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Found 3 results

  1. Gorgonops fossils

    Has anyone ever come across a gorgonops fossil? Just out of curiosity I did a search, and got ZERO results for fossils for sale. Even super rare animal fossils come up with a result or two from something having been sold at some point in the past, or even from questioned fossils, but nothing, nadda, zilch! Lots of replicas, though.
  2. Book Review: Sabertooth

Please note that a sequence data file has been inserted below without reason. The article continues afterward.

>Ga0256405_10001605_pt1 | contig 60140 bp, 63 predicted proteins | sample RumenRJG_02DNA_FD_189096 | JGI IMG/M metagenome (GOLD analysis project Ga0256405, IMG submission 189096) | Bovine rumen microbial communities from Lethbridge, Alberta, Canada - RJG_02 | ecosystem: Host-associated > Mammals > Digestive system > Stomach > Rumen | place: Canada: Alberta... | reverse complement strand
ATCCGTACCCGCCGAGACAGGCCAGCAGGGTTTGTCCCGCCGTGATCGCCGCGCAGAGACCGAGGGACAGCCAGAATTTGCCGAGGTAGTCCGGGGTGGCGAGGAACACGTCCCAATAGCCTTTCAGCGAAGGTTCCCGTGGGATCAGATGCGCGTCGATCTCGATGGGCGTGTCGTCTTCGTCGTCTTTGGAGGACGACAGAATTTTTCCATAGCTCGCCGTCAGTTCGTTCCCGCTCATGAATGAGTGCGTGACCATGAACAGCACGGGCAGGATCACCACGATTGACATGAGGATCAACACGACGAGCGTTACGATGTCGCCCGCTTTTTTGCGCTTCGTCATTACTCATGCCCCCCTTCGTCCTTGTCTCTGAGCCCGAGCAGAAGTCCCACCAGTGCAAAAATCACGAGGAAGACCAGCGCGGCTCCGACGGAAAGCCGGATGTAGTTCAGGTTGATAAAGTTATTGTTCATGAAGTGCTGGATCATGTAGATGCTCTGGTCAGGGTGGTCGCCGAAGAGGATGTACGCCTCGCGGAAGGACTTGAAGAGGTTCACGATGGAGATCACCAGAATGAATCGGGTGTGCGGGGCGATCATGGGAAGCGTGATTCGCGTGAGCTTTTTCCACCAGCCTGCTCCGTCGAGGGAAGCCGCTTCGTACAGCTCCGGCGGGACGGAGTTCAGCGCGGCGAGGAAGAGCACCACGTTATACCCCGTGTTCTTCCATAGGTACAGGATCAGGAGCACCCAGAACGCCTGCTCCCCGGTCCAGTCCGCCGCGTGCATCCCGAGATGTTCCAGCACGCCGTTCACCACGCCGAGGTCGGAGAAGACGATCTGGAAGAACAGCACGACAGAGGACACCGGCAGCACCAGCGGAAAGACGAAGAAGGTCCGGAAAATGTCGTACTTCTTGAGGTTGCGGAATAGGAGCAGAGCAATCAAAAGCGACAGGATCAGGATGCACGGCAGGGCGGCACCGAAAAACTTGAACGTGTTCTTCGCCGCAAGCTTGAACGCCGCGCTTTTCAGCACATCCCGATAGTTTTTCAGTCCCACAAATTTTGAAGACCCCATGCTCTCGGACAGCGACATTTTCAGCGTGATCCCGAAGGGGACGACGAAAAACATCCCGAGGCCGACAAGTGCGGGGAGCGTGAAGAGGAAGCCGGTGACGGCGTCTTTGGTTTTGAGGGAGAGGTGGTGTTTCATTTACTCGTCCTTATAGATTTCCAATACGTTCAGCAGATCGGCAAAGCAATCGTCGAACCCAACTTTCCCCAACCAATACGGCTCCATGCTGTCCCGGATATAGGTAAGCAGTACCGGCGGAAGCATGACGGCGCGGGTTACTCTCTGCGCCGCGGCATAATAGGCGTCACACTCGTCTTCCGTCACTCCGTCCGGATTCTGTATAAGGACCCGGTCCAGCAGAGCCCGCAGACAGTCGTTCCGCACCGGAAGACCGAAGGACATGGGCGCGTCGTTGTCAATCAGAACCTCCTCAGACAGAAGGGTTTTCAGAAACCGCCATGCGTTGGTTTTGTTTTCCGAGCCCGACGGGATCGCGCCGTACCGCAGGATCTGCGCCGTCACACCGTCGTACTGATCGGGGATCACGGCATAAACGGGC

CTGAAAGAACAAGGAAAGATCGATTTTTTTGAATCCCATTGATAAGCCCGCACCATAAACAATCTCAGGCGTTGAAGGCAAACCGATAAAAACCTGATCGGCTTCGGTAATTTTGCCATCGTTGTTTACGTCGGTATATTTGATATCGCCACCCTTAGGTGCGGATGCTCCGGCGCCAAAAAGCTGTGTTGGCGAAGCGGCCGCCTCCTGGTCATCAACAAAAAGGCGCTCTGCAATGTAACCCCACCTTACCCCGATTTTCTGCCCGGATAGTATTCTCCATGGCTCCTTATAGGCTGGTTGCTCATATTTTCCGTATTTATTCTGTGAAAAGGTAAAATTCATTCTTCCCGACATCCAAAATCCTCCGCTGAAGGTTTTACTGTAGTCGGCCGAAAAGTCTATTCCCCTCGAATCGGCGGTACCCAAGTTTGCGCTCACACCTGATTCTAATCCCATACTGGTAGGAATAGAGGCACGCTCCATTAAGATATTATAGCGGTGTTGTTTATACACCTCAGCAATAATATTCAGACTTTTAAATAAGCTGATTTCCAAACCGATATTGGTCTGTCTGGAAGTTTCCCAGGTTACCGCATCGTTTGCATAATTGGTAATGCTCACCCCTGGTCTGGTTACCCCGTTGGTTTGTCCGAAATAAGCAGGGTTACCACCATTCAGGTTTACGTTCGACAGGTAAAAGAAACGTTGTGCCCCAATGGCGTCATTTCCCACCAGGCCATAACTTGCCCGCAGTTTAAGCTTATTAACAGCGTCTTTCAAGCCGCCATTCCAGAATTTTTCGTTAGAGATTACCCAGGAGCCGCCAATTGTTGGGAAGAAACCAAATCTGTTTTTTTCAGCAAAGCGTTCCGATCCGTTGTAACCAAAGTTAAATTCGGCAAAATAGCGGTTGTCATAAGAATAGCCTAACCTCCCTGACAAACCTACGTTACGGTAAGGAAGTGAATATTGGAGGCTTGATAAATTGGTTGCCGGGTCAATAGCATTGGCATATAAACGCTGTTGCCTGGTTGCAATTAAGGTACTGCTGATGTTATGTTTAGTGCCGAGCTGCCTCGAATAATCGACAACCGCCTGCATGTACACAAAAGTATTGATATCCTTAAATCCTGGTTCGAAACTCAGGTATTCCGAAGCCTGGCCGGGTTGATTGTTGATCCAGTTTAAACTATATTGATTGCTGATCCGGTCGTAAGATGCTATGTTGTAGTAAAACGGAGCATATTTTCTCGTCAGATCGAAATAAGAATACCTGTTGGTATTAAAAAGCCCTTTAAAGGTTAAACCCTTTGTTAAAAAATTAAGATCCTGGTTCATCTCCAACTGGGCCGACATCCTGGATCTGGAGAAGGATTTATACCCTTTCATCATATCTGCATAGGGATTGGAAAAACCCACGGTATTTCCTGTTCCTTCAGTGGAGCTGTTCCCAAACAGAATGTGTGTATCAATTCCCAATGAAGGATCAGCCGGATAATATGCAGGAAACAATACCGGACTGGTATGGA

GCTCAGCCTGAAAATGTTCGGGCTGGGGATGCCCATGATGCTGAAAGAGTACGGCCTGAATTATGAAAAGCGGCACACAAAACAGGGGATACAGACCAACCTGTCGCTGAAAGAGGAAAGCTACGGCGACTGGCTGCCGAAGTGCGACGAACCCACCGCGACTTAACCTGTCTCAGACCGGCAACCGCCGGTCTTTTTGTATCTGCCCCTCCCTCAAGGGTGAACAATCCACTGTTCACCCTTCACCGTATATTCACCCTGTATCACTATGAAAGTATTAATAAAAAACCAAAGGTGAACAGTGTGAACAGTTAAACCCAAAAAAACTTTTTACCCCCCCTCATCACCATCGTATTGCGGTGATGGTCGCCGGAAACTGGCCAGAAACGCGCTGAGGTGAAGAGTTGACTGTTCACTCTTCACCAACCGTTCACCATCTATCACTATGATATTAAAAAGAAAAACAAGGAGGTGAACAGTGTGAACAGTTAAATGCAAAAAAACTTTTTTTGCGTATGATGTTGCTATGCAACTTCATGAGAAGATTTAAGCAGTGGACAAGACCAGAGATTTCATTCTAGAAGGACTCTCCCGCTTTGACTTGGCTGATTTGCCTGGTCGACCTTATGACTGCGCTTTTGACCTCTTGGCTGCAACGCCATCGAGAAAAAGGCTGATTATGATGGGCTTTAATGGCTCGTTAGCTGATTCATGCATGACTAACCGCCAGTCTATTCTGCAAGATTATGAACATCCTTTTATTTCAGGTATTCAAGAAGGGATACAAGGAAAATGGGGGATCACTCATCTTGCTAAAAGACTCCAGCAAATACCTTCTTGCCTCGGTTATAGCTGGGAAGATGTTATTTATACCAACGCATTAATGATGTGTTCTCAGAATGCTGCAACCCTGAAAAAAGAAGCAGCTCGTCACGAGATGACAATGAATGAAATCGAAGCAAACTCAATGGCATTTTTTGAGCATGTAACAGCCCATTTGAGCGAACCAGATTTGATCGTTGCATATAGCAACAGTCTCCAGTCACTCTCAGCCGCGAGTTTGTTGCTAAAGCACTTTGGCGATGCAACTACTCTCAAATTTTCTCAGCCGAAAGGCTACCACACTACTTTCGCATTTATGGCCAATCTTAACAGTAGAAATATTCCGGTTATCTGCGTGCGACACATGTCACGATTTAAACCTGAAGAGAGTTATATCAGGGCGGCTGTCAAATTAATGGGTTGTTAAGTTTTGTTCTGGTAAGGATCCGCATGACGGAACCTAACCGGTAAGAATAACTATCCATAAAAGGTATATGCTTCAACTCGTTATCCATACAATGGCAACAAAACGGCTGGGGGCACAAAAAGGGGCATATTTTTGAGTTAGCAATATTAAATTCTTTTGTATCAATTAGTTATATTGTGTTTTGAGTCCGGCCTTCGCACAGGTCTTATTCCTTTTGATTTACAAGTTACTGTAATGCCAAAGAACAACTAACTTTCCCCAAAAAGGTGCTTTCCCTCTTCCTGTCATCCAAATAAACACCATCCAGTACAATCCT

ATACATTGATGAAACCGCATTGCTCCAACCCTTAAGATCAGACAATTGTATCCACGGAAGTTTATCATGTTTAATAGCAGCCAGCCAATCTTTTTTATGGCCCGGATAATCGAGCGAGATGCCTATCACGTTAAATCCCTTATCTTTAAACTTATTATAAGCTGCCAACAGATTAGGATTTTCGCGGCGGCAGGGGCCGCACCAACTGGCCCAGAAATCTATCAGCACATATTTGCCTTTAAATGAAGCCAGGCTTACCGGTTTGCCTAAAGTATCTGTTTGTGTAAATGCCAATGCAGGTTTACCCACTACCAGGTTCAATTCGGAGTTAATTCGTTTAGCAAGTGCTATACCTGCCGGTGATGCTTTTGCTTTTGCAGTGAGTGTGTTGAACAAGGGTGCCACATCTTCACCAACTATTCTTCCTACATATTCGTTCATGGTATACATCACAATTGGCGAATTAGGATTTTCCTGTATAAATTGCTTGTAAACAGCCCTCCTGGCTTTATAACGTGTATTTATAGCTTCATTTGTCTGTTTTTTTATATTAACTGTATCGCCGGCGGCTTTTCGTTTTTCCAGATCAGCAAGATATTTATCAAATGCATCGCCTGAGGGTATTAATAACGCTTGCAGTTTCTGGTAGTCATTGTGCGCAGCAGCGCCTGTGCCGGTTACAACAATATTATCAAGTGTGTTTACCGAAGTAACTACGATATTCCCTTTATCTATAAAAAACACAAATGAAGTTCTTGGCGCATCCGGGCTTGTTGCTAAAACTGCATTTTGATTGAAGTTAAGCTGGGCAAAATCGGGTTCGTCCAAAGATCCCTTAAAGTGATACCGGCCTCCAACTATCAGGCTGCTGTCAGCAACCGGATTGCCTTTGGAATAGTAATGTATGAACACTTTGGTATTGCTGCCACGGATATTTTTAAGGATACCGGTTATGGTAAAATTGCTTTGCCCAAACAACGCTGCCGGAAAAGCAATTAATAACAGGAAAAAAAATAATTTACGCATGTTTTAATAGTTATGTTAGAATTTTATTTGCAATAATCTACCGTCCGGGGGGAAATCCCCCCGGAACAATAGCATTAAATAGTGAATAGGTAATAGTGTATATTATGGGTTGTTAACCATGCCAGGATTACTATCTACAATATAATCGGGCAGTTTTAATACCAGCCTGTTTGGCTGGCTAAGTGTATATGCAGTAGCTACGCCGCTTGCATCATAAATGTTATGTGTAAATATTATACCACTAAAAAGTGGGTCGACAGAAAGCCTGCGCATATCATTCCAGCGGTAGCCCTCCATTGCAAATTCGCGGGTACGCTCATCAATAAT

a book review of: "Sabertooth" written and illustrated by Mauricio Anton. 2013. Indiana University Press. 243 pages. Suggested Retail: $50 USD. By the time the ancestors of humans were walking upright, saber-toothed cats had already established themselves as apex predators in Africa, Europe, Asia, and North America. Early humans tried to keep a safe distance but we can imagine that sabercats sometimes preyed upon them. As humans evolved over the next few million years, developing increasingly advanced tools, they began to compete successfully with them and other large predators. However, our species, Homo sapiens, which dates back about 100 thousand years, has no cultural memory of sabercats - not even a cave painting. The last of the them died out in that phantom zone sometime after the last ice age and just before our recorded history. The cover artwork is a photo-realistic portrait of Megantereon, a Pliocene-Pleistocene sabercat. However, this book is not about only one group within the cat family nor does it expand its coverage just enough to include the other saber-toothed mammal groups. It focuses on the adaptation itself, the elongated canine teeth. It is a specialization bearing a history longer than that of the cat family - even more ancient than any of the mammals from the age of dinosaurs. The author, Mauricio Anton, is one of the premier paleoartists in the publishing and scientific worlds. He was already well-known for his sharp eye for anatomical detail and realistic backgrounds by the time of his first mainstream collaboration with paleontologist Alan Turner (1947-2012). That 1997 book, "The Big Cats and Their Fossil Relatives," added science enthusiasts, amateur fossil collectors, and wildlife art aficionados to his ever-increasing fan base. Since then, he has authored and co-authored a number of popular books as well as technical articles. The book is divided into five chapters. The first one defines terms and introduces the various saber-toothed groups while Chapter 2 reviews the fossil deposits that have yielded their remains. Anton also offers the big picture - a walk through time with drifting continents, transitioning environments, evolving ecosystems, and disrupting extinctions. Chapter 3 profiles the known groups of sabertooths going into some detail when they are known from at least nearly-complete skeletons. The reader begins to understand the anatomical differences and evolutionary distances between groups that might have been previously thought of as very similar and closely-related. Anton fleshes-out his subjects in Chapter 4. The reader is shown how well-preserved fossil bones can lead to a clear idea of the physical abilities and limitations of the animals when they were alive. It is an education in how the elongated canine teeth evolved in concert with other adaptations to allow sabertooths to specialize in quickly subduing and killing certain prey. Examples from the fossil record testify to what a tough life that could be. The last chapter addresses the extinctions of the various groups. It looks back on how scientists have interpreted the effectiveness of the sabertooth adaptation and reviews the episodes of extinction for each of the groups before considering the causes in each case. It was a given that this book was going to be beautifully-illustrated. It is also abundantly-illustrated with several of Anton’s paintings and drawings. He shows a variety of animals on the attack, in retreat, and at rest. He also shows a standing animal from different angles. He demonstrates how skeletal and muscular details lead to noticeable differences in head and body shapes. Restoring the in-life appearance of sabercats is not simply a matter of painting sabers onto a leopard's or lion's head. In this book Anton writes for the layman and he is good at it. He mixes in technical terms within a flow of everyday language so the inexperienced but engaged reader will be able to follow along. It is hard to find fault with this book and the missteps are minor. He employs "dispersions" when he should have said "dispersals." He uses the word "apparition" instead of "appearance" on pages 73, 76, and 178. It could be said that these were his mistakes but this is also the kind of error that should have been caught by an editor at the publishing company. Less of an error and more of a dying tendency among many paleontologists is Anton's use of "Tertiary" as a time unit. "Tertiary" is an old-fashioned term that accounted for about 97% of the Cenozoic Era - everything minus the Pleistocene and Holocene Epochs. It is about as logical as dividing the last two thousand years of human history into two units: one from the year 0 to 1950; the second from 1950 to the current year. Therefore, most scientists have switched to using "Paleogene" and "Neogene" as the broader time divisions because they are more equal in time span and more useful as backgrounds for discussing longterm geologic, biologic, and climatic trends. I recommend Mauricio Anton’s ”Sabertooth" to readers interested in mammals and carnivores of any class. It will help an amateur fossil collector or budding paleontologist to understand a little more of the wider diversity of animals that have existed across time - the numerous families that no human ever saw alive. It clarifies the distinction between "cat" and "cat-like,” illustrating it in more detail than other popular science books. This book also underlines the fragility of life at any level in the food chain. Jess